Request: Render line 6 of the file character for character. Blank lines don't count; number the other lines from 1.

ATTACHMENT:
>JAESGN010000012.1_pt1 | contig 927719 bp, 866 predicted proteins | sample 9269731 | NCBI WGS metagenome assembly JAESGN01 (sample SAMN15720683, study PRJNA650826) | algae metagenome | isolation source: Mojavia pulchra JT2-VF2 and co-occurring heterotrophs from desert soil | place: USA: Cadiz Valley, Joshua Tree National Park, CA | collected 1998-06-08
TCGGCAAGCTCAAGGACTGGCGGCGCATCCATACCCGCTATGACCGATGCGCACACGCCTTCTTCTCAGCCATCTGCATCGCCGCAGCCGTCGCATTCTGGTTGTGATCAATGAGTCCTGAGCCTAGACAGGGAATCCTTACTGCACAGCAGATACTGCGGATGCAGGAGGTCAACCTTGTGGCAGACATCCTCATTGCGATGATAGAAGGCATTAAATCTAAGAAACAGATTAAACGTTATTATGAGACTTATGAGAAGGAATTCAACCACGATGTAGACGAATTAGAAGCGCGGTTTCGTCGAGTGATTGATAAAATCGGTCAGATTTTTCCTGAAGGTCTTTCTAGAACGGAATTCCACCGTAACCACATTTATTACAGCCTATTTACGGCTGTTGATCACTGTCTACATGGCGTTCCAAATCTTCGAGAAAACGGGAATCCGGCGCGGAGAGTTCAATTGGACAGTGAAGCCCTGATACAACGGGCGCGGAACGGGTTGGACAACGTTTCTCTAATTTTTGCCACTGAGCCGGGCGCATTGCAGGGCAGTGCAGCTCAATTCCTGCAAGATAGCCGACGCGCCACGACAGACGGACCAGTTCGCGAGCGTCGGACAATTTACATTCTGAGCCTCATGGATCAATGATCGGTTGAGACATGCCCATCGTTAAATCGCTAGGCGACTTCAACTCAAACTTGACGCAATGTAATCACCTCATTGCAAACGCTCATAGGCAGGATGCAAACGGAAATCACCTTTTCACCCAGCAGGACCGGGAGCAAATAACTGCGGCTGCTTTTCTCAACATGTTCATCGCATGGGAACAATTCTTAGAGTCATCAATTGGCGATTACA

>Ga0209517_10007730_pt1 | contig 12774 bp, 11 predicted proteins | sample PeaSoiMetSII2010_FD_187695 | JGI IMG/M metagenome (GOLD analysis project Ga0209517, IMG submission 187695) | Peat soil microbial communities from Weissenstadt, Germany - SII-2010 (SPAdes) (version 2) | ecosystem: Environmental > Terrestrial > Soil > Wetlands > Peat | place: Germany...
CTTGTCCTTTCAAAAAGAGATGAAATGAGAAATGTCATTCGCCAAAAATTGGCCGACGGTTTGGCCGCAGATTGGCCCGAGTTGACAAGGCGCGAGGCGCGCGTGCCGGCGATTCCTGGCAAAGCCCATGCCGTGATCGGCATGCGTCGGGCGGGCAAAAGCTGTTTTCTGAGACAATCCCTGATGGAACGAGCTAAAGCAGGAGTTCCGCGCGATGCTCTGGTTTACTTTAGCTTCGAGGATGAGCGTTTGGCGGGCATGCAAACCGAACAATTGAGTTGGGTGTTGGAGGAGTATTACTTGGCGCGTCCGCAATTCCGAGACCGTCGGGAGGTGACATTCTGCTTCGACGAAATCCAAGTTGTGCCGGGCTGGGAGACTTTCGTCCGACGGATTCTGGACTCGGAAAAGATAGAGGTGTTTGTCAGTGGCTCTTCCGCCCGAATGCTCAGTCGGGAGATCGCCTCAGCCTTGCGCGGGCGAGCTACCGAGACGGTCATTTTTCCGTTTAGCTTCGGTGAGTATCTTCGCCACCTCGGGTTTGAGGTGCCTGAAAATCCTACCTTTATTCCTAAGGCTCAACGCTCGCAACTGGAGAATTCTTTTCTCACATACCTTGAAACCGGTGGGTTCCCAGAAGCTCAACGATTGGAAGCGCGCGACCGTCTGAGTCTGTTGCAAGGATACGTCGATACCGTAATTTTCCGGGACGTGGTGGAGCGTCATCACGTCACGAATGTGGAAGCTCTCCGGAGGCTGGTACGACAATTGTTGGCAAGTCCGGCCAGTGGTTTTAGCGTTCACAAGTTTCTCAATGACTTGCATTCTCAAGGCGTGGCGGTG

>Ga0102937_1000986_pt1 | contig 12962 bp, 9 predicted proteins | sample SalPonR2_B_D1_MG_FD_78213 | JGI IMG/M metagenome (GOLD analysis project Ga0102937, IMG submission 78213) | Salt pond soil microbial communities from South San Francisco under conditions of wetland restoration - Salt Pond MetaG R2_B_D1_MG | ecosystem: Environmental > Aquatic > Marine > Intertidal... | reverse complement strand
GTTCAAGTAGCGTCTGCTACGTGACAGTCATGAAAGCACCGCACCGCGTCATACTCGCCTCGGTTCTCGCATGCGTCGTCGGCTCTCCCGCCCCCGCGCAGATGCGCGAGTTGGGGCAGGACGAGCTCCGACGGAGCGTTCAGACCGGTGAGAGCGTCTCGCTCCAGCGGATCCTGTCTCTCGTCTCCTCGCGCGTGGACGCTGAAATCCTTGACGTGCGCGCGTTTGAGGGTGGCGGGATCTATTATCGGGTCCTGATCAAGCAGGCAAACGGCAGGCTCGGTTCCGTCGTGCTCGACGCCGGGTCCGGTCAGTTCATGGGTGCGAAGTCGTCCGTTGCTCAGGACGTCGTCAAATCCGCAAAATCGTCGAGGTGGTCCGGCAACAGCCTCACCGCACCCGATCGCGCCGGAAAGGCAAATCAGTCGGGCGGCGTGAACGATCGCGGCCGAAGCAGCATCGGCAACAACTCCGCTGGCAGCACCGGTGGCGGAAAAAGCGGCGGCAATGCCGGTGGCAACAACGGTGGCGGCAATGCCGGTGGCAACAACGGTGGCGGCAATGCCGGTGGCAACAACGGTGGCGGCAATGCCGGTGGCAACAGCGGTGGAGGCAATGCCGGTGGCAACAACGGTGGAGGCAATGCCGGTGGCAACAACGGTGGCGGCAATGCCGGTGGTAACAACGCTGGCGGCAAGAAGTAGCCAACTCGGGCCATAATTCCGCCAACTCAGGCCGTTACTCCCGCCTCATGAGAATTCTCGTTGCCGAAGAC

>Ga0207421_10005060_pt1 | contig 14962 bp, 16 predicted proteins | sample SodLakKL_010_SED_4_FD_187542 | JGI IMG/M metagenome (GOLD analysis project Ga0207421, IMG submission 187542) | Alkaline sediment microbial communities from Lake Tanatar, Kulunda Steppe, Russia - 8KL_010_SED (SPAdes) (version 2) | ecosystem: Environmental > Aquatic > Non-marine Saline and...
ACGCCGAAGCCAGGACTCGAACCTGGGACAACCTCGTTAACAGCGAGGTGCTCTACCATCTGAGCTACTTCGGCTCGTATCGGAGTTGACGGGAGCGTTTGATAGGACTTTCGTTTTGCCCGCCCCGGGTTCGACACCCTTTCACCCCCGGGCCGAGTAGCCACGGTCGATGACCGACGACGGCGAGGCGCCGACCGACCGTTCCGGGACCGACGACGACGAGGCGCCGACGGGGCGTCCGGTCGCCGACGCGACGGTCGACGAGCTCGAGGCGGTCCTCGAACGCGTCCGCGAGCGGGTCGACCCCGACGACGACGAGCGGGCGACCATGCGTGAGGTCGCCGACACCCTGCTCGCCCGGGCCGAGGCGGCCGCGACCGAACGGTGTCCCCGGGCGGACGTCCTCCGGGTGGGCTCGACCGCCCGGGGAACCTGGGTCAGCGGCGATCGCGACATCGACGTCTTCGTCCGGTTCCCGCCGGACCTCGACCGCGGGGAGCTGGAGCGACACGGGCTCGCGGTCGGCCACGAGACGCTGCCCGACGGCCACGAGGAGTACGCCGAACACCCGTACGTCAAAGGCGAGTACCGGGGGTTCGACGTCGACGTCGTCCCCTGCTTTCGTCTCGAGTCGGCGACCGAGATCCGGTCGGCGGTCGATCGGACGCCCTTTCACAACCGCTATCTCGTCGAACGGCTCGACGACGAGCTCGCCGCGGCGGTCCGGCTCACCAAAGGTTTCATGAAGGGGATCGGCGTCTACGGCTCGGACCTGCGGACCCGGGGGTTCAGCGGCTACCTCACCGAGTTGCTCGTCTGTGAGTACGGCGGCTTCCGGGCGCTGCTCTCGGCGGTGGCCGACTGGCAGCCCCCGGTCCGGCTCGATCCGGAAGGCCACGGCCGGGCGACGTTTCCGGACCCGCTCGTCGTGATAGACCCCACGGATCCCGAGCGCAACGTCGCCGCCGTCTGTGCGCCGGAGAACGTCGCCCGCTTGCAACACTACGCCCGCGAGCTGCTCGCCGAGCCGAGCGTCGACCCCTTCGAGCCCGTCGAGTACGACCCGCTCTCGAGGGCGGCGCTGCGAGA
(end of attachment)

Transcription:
GTTCAAGTAGCGTCTGCTACGTGACAGTCATGAAAGCACCGCACCGCGTCATACTCGCCTCGGTTCTCGCATGCGTCGTCGGCTCTCCCGCCCCCGCGCAGATGCGCGAGTTGGGGCAGGACGAGCTCCGACGGAGCGTTCAGACCGGTGAGAGCGTCTCGCTCCAGCGGATCCTGTCTCTCGTCTCCTCGCGCGTGGACGCTGAAATCCTTGACGTGCGCGCGTTTGAGGGTGGCGGGATCTATTATCGGGTCCTGATCAAGCAGGCAAACGGCAGGCTCGGTTCCGTCGTGCTCGACGCCGGGTCCGGTCAGTTCATGGGTGCGAAGTCGTCCGTTGCTCAGGACGTCGTCAAATCCGCAAAATCGTCGAGGTGGTCCGGCAACAGCCTCACCGCACCCGATCGCGCCGGAAAGGCAAATCAGTCGGGCGGCGTGAACGATCGCGGCCGAAGCAGCATCGGCAACAACTCCGCTGGCAGCACCGGTGGCGGAAAAAGCGGCGGCAATGCCGGTGGCAACAACGGTGGCGGCAATGCCGGTGGCAACAACGGTGGCGGCAATGCCGGTGGCAACAACGGTGGCGGCAATGCCGGTGGCAACAGCGGTGGAGGCAATGCCGGTGGCAACAACGGTGGAGGCAATGCCGGTGGCAACAACGGTGGCGGCAATGCCGGTGGTAACAACGCTGGCGGCAAGAAGTAGCCAACTCGGGCCATAATTCCGCCAACTCAGGCCGTTACTCCCGCCTCATGAGAATTCTCGTTGCCGAAGAC